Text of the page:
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Android’s Interface for the Car Gets Early Look in New Rumors

May 26, 2014 - Written By Ray Greer

The Open Automotive Alliance(OAA) was formed at CES 2014 and brought together by Google and Nvidia. Together, Google and Nvidia joined forces with Audi, Honda, Hyundai, and GM with the sole purpose of bringing Android to cars. After announcing the Alliance, the members and the purpose they haven’t said much else. However now, we are getting a bit more information from how it may look, to the codename being used internally-Gearhead.

Cars have been using computer systems for some time now, and Google wants to tap into that aspect. Nvidia’s President and CEO said  the automobile is “the ultimate mobile computer.” That being said, putting Android in the car is by no means trying to make a futuristic vehicle. There is no hover capabilities or self driving aspects just yet to this movement. Instead it is essentially a stepping stone and will be exactly what it sounds like-Android in your vehicle. According to Android Police, they have a source that leaked certain aspects that led to a better idea of what we might see from the project.

The alliance will be focusing on what users will need while driving rather than too many bells and whistles. Voice commands are obviously going to be a main focus as well as music, navigation and hands free calling and texting. Though not many details have been given about any specific feature, the leak does provide a better picture of the interface we may see. For instance, the overall interface seems to be a lot like Google Now and other Google services. So much like when you are in Play Music on your smartphone, there is that translucent navigation bar at the bottom. When Android is introduced to the vehicle, the display will be similar to that, except bigger, bolder icons for easier access while driving. Though since operating a device while driving is not recommended, a lot of the functions can be handled by simply saying “OK Google…” then whatever you need done. So to make a phone call simply say “OK Google, call…”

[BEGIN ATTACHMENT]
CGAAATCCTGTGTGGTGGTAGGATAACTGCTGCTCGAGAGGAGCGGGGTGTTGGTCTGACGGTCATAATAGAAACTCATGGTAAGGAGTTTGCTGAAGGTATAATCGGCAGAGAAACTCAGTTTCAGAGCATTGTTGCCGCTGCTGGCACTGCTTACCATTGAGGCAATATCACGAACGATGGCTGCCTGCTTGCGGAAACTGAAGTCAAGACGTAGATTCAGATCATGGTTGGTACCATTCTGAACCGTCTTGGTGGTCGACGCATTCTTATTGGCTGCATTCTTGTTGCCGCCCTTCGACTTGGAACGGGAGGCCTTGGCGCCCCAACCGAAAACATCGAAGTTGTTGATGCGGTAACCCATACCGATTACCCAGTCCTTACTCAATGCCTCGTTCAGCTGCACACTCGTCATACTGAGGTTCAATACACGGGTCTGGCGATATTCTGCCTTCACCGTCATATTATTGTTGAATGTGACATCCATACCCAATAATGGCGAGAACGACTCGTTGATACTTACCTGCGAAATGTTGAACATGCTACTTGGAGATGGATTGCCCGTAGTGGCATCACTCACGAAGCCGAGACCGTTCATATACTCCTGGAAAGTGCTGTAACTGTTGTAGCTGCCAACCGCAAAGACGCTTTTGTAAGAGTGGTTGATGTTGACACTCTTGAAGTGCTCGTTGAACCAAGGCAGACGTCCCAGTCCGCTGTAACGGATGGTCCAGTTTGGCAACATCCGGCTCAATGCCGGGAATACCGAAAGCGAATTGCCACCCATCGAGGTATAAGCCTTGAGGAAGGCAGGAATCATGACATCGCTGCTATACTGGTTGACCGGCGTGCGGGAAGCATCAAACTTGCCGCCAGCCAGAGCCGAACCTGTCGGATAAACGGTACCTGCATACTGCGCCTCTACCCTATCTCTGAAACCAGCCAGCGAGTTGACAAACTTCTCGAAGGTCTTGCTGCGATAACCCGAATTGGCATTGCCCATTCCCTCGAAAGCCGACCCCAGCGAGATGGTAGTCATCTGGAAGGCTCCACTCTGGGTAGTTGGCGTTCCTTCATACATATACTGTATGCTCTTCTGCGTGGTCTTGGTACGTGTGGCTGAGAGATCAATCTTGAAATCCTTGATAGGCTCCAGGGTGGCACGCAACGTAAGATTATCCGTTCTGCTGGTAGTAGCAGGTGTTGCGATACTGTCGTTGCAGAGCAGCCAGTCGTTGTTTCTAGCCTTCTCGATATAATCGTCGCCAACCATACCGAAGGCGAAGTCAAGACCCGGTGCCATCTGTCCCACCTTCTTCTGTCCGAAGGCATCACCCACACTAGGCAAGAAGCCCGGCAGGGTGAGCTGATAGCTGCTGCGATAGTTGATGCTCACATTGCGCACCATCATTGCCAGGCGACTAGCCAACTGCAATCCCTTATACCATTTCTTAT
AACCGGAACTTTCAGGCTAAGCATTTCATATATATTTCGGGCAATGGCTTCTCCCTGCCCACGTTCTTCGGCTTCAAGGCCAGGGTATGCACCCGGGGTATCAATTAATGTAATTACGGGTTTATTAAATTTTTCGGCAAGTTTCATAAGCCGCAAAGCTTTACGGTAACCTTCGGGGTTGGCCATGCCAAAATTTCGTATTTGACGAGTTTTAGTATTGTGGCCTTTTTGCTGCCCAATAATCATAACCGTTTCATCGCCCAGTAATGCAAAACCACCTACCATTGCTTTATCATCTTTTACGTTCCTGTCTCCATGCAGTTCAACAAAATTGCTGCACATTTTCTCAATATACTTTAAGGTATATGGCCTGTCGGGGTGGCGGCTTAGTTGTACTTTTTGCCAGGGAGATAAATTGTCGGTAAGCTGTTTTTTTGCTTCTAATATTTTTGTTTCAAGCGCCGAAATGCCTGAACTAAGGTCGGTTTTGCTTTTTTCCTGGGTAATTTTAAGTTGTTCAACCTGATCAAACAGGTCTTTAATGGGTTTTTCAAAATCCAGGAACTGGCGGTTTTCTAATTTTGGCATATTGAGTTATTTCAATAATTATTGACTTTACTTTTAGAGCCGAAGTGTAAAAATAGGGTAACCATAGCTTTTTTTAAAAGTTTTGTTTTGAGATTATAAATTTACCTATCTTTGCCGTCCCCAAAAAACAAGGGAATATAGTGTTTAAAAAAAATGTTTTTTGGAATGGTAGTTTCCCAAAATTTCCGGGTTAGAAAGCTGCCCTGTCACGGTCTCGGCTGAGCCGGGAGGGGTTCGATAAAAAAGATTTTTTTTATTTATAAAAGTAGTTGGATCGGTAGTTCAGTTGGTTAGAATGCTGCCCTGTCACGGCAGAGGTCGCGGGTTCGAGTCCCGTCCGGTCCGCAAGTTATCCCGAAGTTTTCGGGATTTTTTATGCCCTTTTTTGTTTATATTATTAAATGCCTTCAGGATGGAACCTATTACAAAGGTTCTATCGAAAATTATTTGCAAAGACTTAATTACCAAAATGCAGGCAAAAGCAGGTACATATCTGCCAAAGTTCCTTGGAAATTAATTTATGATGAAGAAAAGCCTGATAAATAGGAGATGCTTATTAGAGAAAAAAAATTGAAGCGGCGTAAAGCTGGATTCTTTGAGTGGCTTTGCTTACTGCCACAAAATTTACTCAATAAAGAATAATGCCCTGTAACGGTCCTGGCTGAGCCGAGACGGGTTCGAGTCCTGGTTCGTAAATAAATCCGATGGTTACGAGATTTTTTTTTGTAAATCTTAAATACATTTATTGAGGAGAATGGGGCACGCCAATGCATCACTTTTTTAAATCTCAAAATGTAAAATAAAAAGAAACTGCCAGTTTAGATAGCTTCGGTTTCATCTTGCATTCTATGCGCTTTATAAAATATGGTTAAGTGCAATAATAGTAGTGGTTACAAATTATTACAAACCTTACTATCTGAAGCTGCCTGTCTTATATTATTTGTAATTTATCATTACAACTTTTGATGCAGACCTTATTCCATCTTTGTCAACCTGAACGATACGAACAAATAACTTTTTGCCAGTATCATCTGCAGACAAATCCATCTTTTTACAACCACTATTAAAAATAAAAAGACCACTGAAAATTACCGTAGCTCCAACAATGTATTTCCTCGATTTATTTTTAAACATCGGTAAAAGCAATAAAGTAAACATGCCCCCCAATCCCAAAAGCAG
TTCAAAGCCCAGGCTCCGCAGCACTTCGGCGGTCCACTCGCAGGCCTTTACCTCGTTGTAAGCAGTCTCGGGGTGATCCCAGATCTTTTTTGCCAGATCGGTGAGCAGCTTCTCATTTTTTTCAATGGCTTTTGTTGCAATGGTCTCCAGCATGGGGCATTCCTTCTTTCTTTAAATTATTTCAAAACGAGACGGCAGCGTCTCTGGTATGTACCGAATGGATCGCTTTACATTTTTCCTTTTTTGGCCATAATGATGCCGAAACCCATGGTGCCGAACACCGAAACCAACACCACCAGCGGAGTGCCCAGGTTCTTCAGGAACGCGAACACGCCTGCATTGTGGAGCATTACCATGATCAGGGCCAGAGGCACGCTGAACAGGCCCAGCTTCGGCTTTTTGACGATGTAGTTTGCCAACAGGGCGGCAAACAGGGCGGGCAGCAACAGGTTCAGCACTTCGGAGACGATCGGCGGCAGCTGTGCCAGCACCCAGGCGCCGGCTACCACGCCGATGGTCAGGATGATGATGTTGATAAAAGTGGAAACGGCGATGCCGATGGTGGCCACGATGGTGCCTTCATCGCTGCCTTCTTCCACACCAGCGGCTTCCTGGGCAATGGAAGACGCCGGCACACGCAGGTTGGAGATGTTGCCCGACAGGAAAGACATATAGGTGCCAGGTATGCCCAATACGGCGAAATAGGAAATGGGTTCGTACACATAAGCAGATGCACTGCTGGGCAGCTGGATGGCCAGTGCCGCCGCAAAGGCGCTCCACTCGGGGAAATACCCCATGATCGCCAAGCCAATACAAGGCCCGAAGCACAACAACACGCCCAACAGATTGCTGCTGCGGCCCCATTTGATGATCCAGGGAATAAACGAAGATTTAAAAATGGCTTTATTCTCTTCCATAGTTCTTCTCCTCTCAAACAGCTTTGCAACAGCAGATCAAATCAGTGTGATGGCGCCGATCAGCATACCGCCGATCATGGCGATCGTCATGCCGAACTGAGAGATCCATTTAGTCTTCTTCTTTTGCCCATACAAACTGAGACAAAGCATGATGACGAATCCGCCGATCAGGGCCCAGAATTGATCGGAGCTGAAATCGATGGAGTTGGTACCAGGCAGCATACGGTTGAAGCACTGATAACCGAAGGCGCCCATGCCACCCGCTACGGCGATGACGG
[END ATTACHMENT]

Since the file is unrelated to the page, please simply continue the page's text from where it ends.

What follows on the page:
In order to get the car to make a call, surely your Android device will need to be connected via Bluetooth. Your device will make the call after you’ve given the command, but will play over your car’s speakers. There will also be an option to open a dialer on the display just in case you need to dial a number instead of call a saved contact. The call feature is straight out of “Google Now” and in that same spirit, so is the messaging capabilities. If you receive a message, you can opt to have it read to you then respond via voice. Much like on our Android devices, we will see a blue icon when Google is talking, and red when it is our turn to respond. So the usual line of questioning will be done in order to send the message. That includes you starting it off with, “OK Google text[Contact Name][message]” Then Google will respond, but this is where it will be a bit different. On our smartphones, we get the message shown to us first before being asked to send it. While in the car, we will not be shown the message, but instead the message will be read to us first before we are asked to send the message. This is for obvious safety reasons, since driving while texting is a big danger to you and everyone on the road with you.

Making everything voice controlled Google can help reduce the risk of using their services while in the car. This could mean a hot button located somewhere on the steering wheel or just an “always listening” mode to be available. This risk reduction can also be seen in the on screen buttons that are huge and bold. Though while having Google now is a great thing in the car, there should be more interaction with the actual car involved.

On the navigation bar at the bottom of the display, you will see a little car to the far right. This little car will undoubtedly be able to give information about your car such as tire pressure, fluid levels, and anything else a car can warn you about. Though what information is actually included here will be determined by the manufacturer of the car. So that information has not been made very clear, another aspect that is unclear is third party apps.

Based off the images, there is no app drawer, which begs the question where will our apps go? It is more than likely that apps like Spotify, or Tunein Radio will be available, just not sure when. These apps would also need to have a complete makeover to better fit into the UI of the system. Larger icons, and bolder buttons, plus voice commands would be greatly appreciated in this instance. Which is just one of many questions that have yet to be answered.

We have a good idea thanks to Google Now and how the “OK Google” service works how it will be implemented into the car. Though nothing has been made official just yet, and these ideas could easily change. Another big factor will be manufacturers and how they plan to implement Android into their cars. There has not been an official launch date just yet, but as more news comes in, we will keep you updated.